By Yehuda Friedman
When I first heard about the firebomb attack early Wednesday morning on Congregation Beth El in Rutherford, NJ, it sent shock waves through me and produced deep and heartfelt emotions. You see, I am the grandson of four Holocaust survivors, and I knew that the window through which the firebomb had been thrown was a reminder of the broken glass that my grandparents had witnessed. I had heard about the other incidents across the Jewish religious spectrum in North Jersey over the past month, which also bothered me tremendously, but this attack resonated not only because of my grandparents, but because I too grew up in a small congregation in a New York suburb. It could have happened to me.
This attack was not just on Rabbi Nosson Schuman and his family – it was an attack on the Jewish identity. I knew I had to get involved personally, but also in my role as Associate Director of the Department of Community Engagement of the Orthodox Union, in which I have daily interactions with synagogues nationally to work with them on strengthening and empowering their communities.
When I arrived at the synagogue in Rutherford, a fleet of news trucks and police cars were positioned outside. As I approached the steps and saw the broken glass, it gave me chills to know that someone tried not only to attack the synagogue, but to kill Rabbi Schuman and his family, who live on the second floor of the congregation.
Rabbi Schuman came to the door, naturally appearing very concerned for the well-being of his family. I informed him that the OU was here to provide support and comfort and that we had already been in touch with various agencies, including the Governor’s office, about the seriousness of this matter.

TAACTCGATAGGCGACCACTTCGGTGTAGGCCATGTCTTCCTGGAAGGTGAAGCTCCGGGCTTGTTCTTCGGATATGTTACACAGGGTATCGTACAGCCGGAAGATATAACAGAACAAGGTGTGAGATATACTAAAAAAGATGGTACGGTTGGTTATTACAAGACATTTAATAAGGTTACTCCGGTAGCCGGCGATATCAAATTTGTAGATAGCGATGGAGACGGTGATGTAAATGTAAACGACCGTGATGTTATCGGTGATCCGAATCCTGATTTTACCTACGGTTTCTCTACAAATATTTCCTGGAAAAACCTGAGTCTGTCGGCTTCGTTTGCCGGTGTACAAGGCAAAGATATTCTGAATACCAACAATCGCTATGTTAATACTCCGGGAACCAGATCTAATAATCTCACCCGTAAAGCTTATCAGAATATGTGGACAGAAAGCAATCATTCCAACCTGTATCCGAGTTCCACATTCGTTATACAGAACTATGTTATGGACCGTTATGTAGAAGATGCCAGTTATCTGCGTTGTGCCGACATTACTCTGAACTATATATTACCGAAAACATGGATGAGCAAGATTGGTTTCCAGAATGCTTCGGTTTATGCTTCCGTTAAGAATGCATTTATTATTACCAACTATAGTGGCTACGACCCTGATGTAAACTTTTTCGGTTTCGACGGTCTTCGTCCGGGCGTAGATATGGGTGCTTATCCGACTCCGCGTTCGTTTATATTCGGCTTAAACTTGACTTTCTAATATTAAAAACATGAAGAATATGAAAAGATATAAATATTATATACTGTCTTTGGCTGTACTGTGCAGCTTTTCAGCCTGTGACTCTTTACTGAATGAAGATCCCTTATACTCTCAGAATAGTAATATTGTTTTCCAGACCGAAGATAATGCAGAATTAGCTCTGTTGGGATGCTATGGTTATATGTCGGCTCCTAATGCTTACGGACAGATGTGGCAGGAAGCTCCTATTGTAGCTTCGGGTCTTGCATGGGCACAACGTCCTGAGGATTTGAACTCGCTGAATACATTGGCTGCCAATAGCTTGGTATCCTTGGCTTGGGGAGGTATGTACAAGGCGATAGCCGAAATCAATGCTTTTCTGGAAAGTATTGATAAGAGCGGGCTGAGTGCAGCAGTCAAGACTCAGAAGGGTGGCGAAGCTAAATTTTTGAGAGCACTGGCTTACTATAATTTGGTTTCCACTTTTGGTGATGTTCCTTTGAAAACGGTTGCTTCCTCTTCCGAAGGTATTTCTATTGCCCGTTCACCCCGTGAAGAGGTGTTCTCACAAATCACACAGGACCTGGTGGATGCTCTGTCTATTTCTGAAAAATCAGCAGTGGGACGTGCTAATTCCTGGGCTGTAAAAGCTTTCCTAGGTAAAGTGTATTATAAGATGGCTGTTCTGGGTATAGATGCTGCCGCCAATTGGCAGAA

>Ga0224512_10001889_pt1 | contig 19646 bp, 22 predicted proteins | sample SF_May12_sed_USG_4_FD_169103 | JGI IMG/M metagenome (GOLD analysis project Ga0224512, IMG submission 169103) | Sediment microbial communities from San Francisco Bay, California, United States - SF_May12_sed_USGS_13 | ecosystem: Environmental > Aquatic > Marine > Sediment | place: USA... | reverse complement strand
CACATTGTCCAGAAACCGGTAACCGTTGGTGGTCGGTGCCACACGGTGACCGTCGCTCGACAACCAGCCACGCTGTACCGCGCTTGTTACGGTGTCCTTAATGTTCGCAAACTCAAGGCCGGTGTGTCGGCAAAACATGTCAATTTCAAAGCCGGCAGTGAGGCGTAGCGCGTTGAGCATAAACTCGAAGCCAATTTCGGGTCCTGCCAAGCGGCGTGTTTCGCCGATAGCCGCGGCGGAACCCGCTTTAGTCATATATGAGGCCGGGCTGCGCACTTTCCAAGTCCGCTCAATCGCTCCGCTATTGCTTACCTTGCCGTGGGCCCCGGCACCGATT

Rabbi Schuman was very appreciative of the OU’s support. He told me about the shul’s security needs – in fact, it had no security except the lock on the door. I informed him that the OU’s Institute for Public Affairs would work with him and his congregation to attempt to secure the vital funding to improve the lighting and surveillance of the building, and that we would work with federal and state lawmakers and officials to expedite this process.
I have worked for the OU for almost three years, helping to provide resources and to connect synagogues with one another across North America. This attack was an attack on all of them, as each felt viscerally that they too had been threatened.
With all of my responsibilities in terms of advising synagogues, arranging conferences, and conferring with rabbis, presidents, executive directors and board members – and with the travel that this requires – this short trip to Rutherford was my first experience in dealing with a synagogue that had been attacked. Inevitably, this changes the meaning of community engagement in my mind. Now, I will see synagogues and their communities not only as houses of worship, not only as epicenters of Jewish life and spiritual nourishment, but as guardians of our identities as Jews against anti-Semitic hatred and violence.
I thank God that nobody was injured in the attack on Congregation Beth El, but the broken glass is a reminder of what previous generations of Jews have experienced. At the OU, we are reminded every day that we live in a wonderful country, with every possibility of religious freedom, but at the same time we are aware that strengthened education of adults and youth is necessary to effectively combat hatred.
Meanwhile, if and when these heinous acts occur, the Orthodox Union stands strong with other Jewish organizations to respond, and to take immediate, swift and effective action in support of our people.